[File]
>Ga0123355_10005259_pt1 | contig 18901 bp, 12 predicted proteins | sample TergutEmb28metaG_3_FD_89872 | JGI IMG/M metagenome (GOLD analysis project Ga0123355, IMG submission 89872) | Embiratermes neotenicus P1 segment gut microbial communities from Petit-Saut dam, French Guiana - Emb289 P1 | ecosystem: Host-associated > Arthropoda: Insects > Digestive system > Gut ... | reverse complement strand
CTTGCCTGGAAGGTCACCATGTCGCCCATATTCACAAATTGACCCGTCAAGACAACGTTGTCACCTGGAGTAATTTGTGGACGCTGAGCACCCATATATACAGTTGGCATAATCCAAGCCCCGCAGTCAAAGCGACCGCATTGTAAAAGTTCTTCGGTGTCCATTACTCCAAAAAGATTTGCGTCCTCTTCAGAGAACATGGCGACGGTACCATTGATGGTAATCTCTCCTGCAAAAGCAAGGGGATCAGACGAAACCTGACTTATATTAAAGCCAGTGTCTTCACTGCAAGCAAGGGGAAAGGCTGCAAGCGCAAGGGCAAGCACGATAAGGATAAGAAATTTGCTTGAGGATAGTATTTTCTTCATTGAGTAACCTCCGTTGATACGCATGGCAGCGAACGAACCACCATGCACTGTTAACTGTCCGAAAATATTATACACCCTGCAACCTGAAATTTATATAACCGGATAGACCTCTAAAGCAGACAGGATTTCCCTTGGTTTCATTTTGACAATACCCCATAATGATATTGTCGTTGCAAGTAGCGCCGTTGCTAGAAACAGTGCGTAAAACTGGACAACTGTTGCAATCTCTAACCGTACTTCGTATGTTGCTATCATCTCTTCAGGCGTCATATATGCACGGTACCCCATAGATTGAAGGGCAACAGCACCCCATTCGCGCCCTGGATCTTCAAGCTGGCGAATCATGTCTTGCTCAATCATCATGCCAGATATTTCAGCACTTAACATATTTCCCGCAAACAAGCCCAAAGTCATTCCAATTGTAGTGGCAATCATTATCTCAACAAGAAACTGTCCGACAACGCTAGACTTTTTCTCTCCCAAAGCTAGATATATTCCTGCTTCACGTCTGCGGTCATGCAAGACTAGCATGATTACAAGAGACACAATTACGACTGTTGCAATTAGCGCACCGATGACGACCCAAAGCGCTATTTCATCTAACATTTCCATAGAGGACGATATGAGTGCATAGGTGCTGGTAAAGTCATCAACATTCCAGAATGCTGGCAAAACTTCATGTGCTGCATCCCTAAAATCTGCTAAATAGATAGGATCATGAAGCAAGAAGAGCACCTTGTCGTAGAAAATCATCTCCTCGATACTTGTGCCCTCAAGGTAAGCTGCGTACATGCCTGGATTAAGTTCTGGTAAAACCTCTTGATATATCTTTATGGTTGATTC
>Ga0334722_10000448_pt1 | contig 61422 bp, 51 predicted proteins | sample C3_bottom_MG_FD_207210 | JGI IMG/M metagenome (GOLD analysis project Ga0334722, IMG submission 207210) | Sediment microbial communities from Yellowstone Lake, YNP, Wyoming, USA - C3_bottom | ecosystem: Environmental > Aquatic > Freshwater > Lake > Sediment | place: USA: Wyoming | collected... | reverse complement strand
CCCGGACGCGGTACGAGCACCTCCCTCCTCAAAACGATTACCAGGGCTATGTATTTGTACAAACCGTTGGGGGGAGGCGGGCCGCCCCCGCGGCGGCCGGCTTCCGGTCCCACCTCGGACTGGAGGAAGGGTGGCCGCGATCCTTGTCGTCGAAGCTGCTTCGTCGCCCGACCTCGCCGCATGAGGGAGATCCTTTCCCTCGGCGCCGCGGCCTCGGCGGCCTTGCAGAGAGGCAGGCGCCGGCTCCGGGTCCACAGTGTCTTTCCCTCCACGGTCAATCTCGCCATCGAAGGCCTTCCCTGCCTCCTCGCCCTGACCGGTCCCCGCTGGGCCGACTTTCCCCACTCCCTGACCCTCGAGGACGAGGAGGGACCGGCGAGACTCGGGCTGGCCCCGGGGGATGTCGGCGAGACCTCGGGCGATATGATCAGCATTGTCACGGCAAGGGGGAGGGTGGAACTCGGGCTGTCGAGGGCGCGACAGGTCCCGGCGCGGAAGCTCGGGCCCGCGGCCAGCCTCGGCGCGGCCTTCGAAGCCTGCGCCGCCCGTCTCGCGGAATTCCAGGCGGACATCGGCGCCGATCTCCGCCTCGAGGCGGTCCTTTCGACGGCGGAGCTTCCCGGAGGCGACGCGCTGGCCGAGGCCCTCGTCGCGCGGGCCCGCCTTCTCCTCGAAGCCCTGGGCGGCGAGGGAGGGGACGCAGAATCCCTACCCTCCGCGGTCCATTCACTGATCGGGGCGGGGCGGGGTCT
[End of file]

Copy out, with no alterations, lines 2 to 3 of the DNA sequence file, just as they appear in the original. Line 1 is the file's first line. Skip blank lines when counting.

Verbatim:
CTTGCCTGGAAGGTCACCATGTCGCCCATATTCACAAATTGACCCGTCAAGACAACGTTGTCACCTGGAGTAATTTGTGGACGCTGAGCACCCATATATACAGTTGGCATAATCCAAGCCCCGCAGTCAAAGCGACCGCATTGTAAAAGTTCTTCGGTGTCCATTACTCCAAAAAGATTTGCGTCCTCTTCAGAGAACATGGCGACGGTACCATTGATGGTAATCTCTCCTGCAAAAGCAAGGGGATCAGACGAAACCTGACTTATATTAAAGCCAGTGTCTTCACTGCAAGCAAGGGGAAAGGCTGCAAGCGCAAGGGCAAGCACGATAAGGATAAGAAATTTGCTTGAGGATAGTATTTTCTTCATTGAGTAACCTCCGTTGATACGCATGGCAGCGAACGAACCACCATGCACTGTTAACTGTCCGAAAATATTATACACCCTGCAACCTGAAATTTATATAACCGGATAGACCTCTAAAGCAGACAGGATTTCCCTTGGTTTCATTTTGACAATACCCCATAATGATATTGTCGTTGCAAGTAGCGCCGTTGCTAGAAACAGTGCGTAAAACTGGACAACTGTTGCAATCTCTAACCGTACTTCGTATGTTGCTATCATCTCTTCAGGCGTCATATATGCACGGTACCCCATAGATTGAAGGGCAACAGCACCCCATTCGCGCCCTGGATCTTCAAGCTGGCGAATCATGTCTTGCTCAATCATCATGCCAGATATTTCAGCACTTAACATATTTCCCGCAAACAAGCCCAAAGTCATTCCAATTGTAGTGGCAATCATTATCTCAACAAGAAACTGTCCGACAACGCTAGACTTTTTCTCTCCCAAAGCTAGATATATTCCTGCTTCACGTCTGCGGTCATGCAAGACTAGCATGATTACAAGAGACACAATTACGACTGTTGCAATTAGCGCACCGATGACGACCCAAAGCGCTATTTCATCTAACATTTCCATAGAGGACGATATGAGTGCATAGGTGCTGGTAAAGTCATCAACATTCCAGAATGCTGGCAAAACTTCATGTGCTGCATCCCTAAAATCTGCTAAATAGATAGGATCATGAAGCAAGAAGAGCACCTTGTCGTAGAAAATCATCTCCTCGATACTTGTGCCCTCAAGGTAAGCTGCGTACATGCCTGGATTAAGTTCTGGTAAAACCTCTTGATATATCTTTATGGTTGATTC
>Ga0334722_10000448_pt1 | contig 61422 bp, 51 predicted proteins | sample C3_bottom_MG_FD_207210 | JGI IMG/M metagenome (GOLD analysis project Ga0334722, IMG submission 207210) | Sediment microbial communities from Yellowstone Lake, YNP, Wyoming, USA - C3_bottom | ecosystem: Environmental > Aquatic > Freshwater > Lake > Sediment | place: USA: Wyoming | collected... | reverse complement strand